REV-CONF Jul 13, 2023

VIII Forum for Doctoral Candidates in East European Art History

Humboldt-Universität zu Berlin, May 19, 2023

Report by Marie Egger, PhD Candidate, Freie Universität Berlin
Editor: Steffen Haug

VIII International Forum for Doctoral Candidates in East European Art History

The center of Europe has moved eastward since Russia began its war of aggression on Ukraine on February 24, 2022. This thesis is nowadays often formulated on the occasion of the first anniversary of the war in Ukraine. It was quoted by Mateusz Kapustka recently in the auditorium of the University Library of Humboldt-University Berlin in his opening remarks for the VIII International Forum for Doctoral Candidates in East European Art History. This underlined already at the beginning of the event that East European Art History is especially well equipped to observe and analyze such shifts in power dynamics within the European realm. In addition, Kapustka recalled a lecture by Adam Labuda on the historiography of the "art region of East Central Europe," which had already been published in 2010. There, the Polish art historian pleaded for a contemporary geography of art that should approach the transnational space of East Central Europe and its historical developments with the greatest possible openness.[1] In this sense, Kapustka called for art historical contributions that are capable of shaping and diversifying the future - a wish that the conference then succeeded to fulfill to the best of its ability.

After an interruption in 2022, the focus of the annual colloquium on the Art History of Eastern Europe was this time, due to the situation, on Ukraine. The poster for the event carried a photograph of Ukrainian artist Ada Rybachuk (1931-2020). Balancing on a scaffold of steel and concrete, she is constructing the body of a female figure out of metal wire. The photo shows Rybachuk working on the "Wall of Memory," a 214-meter-long concrete relief. She realized it on the grounds of the Baikowe Cemetery in Kiev between 1968 and 1981 together with Volodymyr Melychenko. It depicts numerous mythological motifs that were intended to enable cross-community mourning and remembrance. Because of these very motifs, however, the relief was deemed artistically insufficient by Soviet decision-makers in 1982 and concealed with concrete. It had been uncovered again between 2018 and 2021 – a process that was interrupted by the 2022 war.

These art historical contexts of the poster motif formed a motto in Berlin that the organizers Mateusz Kapustka and Elisaveta Dvorakk (Visiting Professor and Research Associate of the Chair of the History of Art of Eastern Europe at the Institute of Art and Visual History) were able to make fruitful for the entire event. Visually, the motif also put current discourses on preservation, destruction, and restoration of cultural assets up for debate. With current events in mind, Rybachuk could also have been one of the numerous helpers who, since February 2022, have been wrapping Ukrainian sculptures and monuments with wood and sandbags to protect them from bomb attacks.[2]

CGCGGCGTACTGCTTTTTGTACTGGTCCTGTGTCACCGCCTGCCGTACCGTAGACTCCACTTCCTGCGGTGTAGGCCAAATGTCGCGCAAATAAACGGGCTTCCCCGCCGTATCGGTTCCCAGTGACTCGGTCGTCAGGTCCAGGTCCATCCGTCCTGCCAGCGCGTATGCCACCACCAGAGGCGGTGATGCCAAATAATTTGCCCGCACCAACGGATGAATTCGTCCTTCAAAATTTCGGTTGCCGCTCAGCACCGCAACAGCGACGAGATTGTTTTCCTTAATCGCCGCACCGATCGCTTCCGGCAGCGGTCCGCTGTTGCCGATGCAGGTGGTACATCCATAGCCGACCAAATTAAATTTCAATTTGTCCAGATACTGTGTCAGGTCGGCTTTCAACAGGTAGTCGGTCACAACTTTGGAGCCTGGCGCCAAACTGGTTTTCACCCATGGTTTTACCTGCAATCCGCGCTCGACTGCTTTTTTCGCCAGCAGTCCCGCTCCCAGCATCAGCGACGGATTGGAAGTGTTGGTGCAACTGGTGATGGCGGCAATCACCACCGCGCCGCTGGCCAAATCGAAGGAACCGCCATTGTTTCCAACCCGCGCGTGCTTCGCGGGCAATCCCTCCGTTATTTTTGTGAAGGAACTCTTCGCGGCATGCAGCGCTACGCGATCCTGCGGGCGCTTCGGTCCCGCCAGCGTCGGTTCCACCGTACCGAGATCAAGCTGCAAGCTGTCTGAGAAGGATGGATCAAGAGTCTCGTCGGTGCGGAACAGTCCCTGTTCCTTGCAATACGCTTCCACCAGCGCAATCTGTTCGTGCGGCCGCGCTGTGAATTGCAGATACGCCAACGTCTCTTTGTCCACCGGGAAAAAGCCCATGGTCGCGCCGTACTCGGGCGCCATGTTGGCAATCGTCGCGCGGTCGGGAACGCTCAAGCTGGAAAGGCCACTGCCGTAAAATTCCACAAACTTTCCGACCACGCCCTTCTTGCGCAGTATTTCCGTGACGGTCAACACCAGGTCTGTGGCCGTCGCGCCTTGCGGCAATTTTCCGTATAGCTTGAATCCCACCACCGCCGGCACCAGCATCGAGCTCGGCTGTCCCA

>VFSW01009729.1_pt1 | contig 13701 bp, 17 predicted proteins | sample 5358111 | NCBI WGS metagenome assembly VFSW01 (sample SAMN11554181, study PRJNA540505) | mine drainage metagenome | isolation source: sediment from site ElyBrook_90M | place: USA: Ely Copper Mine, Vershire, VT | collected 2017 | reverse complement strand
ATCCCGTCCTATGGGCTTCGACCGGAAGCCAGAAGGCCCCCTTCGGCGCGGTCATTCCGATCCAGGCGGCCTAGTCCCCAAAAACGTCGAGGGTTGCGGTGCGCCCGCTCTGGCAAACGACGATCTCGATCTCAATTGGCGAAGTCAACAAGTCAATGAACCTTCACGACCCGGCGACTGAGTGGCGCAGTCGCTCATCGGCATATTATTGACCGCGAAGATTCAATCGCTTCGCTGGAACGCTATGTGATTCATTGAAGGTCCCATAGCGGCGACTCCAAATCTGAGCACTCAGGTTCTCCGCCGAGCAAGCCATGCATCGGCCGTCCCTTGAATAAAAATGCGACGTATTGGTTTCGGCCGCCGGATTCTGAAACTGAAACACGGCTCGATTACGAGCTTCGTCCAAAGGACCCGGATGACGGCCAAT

The third panel of the event was composed exclusively of Ukrainian colleagues and explicitly referred to this: In his contribution Semen Shyrochin (Kiev) called attention to the continuing destruction of Ukrainian cultural assets in the course of the war. This leads to the growing absence of art historical research objects in this region. Using Ukrainian industrial cities as examples, he also thematized the controversial debates on Ukraine's Soviet cultural heritage. These considerations were followed by Lubava Illyenko's (Augsburg) presentation on monumental mosaics. She problematized the complexity of Ukraine's approach to its own Soviet heritage from a postcolonial perspective. Illyenko emphasized the urgent need to reconsider the evaluation criteria for Soviet cultural heritage in Ukraine in order to adequately address historiographical paradigm shifts. Her convincing remarks on the demolition of Lenin monuments since the 1990s, on the iconoclasms in the course of the decommunization since 2014, on the destruction of mosaics by the war and on the dismantling of Pushkin statues since 2022, emphatically illustrated the difficult developments the Ukrainian monument landscape is exposed to. The third contribution of the panel by Yevheniia Moliar (Rome) also referred to these shifts in the interpretation of Ukrainian cultural heritage. She criticized the truncated interpretation of Soviet art as "Russian". Moliar substantiated her assessment of a Ukrainian need to break away from such interpretations by presenting several case studies of contemporary artworks dealing with the issue.